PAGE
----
* Plymouth has a mall named after Sir Francis Drake, Drake Circus. I find that entirely bizarre.

* As Nick showed Kelly and I around the town center (we would meet with the others for lunch) it began to piss down rain, which would continue for the rest of the afternoon. Welcome to the coast.

* We hit a Virgin Megastore and an HMV where I picked up Calvin Harris' I Discovered Disco and the soundtrack to Life On Mars - the DVD of which is unfortunately not universal but only Region 2.

* Lunch was had in Dingle's department store.

* As promised, the kids were looked after by everyone else, and Toni and I toured the quay, had a few pints, enjoyed fresher than fresh seafood for dinner (where I forgot where I was and hideously overtipped the waiter) and finished up in the hotel bar where Toni confessed her newfound appreciation for Phil Collins.

Wednesday, June 20, 2007

Day Thirteen: Lurgan to Exeter - One Day at MacCool's, One Night in Whipton

Photo: The road to Torr Head.

Nap time at the Pegasus Guest House in Whipton, outside Exeter, and plenty of time on our hands. I had been apprehensive about this day, the only one that involved travel and a performance on the same day in the entire journey. What if something went wrong? What if we were missing something, something were wrong with the tech, I left something behind - there would be no time to care of of unseen mishaps.

It also occured to me that this was the one city where I would get no time to take in the surroundings before moving on the next morning.

Well. Toni and I went to the Lurgan Public Library to check email, and received an urgent notice from our contact in London that the Exeter show has been cancelled, due to lack of interest. They had only had confirmed reservations for five, and decided it wasn't worth the effort.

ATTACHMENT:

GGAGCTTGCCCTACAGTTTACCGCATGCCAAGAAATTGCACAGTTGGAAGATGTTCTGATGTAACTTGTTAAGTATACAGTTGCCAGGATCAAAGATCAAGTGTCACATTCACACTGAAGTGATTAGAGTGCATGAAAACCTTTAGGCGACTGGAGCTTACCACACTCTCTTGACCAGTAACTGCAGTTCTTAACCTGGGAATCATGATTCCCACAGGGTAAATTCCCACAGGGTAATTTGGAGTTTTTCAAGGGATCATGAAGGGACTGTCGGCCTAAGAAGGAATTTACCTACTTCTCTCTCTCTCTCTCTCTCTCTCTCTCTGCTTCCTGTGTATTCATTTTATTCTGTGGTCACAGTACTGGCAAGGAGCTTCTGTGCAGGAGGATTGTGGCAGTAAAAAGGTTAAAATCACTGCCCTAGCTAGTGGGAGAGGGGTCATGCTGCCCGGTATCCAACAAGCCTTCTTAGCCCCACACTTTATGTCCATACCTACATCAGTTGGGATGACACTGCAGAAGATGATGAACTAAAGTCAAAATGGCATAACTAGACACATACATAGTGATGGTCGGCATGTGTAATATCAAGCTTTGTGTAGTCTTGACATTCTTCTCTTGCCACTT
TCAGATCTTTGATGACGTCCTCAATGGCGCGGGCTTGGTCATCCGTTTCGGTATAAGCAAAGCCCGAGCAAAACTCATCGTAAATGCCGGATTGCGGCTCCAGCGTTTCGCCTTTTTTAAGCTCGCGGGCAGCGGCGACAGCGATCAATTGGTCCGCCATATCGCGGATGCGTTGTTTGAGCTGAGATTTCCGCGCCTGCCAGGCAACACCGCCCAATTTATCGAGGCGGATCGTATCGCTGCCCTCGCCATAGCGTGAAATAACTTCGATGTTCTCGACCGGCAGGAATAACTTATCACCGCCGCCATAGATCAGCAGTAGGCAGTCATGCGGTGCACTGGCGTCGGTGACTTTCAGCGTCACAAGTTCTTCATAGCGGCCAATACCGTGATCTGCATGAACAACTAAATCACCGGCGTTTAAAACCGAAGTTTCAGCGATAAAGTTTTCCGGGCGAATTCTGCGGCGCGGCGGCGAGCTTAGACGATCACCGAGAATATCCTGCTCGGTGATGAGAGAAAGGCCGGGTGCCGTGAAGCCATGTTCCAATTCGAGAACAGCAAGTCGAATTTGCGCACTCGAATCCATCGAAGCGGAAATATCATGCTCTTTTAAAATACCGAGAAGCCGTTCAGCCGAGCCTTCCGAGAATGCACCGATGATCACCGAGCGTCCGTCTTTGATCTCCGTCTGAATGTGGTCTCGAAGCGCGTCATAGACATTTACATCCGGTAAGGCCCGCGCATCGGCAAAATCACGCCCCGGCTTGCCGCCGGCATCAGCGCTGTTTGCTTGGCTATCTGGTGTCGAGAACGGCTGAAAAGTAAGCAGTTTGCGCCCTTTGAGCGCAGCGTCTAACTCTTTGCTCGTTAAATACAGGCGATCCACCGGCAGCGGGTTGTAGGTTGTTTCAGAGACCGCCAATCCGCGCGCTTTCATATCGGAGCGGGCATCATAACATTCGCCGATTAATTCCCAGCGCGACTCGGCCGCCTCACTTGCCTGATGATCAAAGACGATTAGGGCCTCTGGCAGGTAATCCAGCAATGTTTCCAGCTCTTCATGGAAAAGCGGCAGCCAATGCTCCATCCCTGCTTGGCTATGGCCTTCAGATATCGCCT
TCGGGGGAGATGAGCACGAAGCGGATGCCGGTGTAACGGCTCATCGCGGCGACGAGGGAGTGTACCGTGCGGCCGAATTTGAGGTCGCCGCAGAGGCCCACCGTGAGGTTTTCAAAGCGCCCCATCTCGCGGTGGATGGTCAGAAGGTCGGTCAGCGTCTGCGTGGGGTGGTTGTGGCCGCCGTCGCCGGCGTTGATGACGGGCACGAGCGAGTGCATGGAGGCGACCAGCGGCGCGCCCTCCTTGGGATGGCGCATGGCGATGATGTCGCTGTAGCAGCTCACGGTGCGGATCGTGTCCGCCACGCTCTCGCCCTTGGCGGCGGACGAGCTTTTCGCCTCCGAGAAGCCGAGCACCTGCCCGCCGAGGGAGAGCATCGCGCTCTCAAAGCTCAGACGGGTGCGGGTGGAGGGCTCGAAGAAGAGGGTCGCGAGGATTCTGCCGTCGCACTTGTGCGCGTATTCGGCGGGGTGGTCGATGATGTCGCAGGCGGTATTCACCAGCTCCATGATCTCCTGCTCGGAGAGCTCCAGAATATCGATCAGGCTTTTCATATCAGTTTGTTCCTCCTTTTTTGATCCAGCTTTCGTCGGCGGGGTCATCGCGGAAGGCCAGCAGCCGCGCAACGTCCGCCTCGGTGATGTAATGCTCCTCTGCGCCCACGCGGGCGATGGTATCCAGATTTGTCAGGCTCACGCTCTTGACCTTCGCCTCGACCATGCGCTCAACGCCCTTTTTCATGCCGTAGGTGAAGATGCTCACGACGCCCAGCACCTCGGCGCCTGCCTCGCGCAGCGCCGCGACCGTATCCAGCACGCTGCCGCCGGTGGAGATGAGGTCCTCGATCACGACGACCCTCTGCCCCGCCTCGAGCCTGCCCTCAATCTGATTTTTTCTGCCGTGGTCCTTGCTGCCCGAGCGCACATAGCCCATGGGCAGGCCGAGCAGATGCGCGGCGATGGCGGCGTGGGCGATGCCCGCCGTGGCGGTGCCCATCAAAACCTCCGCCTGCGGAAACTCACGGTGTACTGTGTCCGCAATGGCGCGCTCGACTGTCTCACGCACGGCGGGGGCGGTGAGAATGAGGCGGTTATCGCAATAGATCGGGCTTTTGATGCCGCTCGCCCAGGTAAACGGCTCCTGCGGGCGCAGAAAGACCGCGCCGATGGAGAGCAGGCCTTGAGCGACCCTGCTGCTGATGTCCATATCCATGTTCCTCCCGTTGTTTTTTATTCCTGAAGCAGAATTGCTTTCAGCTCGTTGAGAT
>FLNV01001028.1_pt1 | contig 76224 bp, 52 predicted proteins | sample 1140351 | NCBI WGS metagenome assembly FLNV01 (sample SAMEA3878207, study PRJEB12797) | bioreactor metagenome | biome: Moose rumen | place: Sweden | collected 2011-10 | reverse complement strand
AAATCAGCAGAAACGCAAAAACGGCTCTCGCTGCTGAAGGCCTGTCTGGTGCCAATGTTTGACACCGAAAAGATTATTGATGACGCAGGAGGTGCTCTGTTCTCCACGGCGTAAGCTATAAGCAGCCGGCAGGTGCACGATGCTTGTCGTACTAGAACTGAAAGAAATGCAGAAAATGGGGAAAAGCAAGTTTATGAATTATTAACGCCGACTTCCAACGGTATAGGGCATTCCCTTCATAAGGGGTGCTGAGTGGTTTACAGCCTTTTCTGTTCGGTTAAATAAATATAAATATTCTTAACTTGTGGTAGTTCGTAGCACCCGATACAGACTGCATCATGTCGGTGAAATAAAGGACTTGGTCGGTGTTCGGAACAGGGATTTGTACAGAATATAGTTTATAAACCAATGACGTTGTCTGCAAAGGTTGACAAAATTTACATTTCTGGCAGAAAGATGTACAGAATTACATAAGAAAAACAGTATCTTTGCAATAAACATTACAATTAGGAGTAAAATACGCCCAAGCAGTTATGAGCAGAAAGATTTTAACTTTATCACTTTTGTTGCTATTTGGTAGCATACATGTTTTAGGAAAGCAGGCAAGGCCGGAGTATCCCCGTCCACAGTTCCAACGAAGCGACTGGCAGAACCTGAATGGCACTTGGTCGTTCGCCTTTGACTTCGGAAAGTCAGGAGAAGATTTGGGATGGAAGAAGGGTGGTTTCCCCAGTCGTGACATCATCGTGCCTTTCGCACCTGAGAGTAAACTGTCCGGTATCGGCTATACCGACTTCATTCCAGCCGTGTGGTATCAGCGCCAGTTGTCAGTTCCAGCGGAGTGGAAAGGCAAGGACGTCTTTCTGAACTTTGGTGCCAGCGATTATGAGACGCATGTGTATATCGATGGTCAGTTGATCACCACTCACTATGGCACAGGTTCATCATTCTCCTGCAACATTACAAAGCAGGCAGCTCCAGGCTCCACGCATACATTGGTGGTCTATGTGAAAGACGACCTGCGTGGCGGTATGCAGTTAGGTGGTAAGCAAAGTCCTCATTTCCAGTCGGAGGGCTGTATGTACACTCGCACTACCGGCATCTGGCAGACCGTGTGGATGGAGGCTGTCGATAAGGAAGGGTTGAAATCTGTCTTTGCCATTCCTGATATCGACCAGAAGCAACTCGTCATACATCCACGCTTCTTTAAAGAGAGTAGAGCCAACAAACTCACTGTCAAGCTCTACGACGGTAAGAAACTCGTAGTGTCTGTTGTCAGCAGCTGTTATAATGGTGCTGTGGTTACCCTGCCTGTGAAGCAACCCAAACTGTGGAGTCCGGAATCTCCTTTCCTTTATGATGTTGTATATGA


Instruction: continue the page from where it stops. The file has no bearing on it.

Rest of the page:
Photo: Lonely boy on an Irish road.

I have performed the show for five before. I've performed the show for one. I would have liked to have been consulted, I guess. Maybe if I had been in better contact and could have gotten back to them yesterday, instead of today, I could have communicated that fact, but it was a little late by the time I got the message and we had a plane to catch.

I contacted our host here, figuring we could at least be in touch, maybe have a drink or dinner. I was surprised to find (via text message) that they had already made plans for themselves this evening, and that maybe we would see them in Plymouth. So we don't even get any contact here at all, or suggestions for where to go or what to do.

Disappointed? Sure. Maybe more than I expected. I'm here, in Exeter (well, Whipton) with nothing to do, and there's at least five people who wanted to see my show.

There was a reason we scheduled travel and performance on the same date - we wanted an extra day in N. Ireland. It was well spent. Steven and Jackie picked us up around 10.30 and we took the scenic route along the coast (the Torr Head route) to Giant's Causeway.

Photo: Steven and Jackie.

Giant's Causeway is this bizzare, unique rock formation along this one, relatively small area of the northern coast. Where the stones have been worn down, it looks like carefully arranged hexagonal boulders have been neatly fit together. Where they are taller they are like great columns. Each stone section is maybe eighteen inches wide.

At different short levels they make little thrones to sit in. In one area in particular, where there is this section of great, tall pillars all clustered together by the seaside, they contribute to the legend of Finn MacCool, the giant. There was a great bridge, or causeway, across the sea to Scotland. Finn MacCool set across to defeat a giant on the other side - but when he got there, he found the Scottish giant to be much larger than he, so he ran back across, in fear, to tell his wife.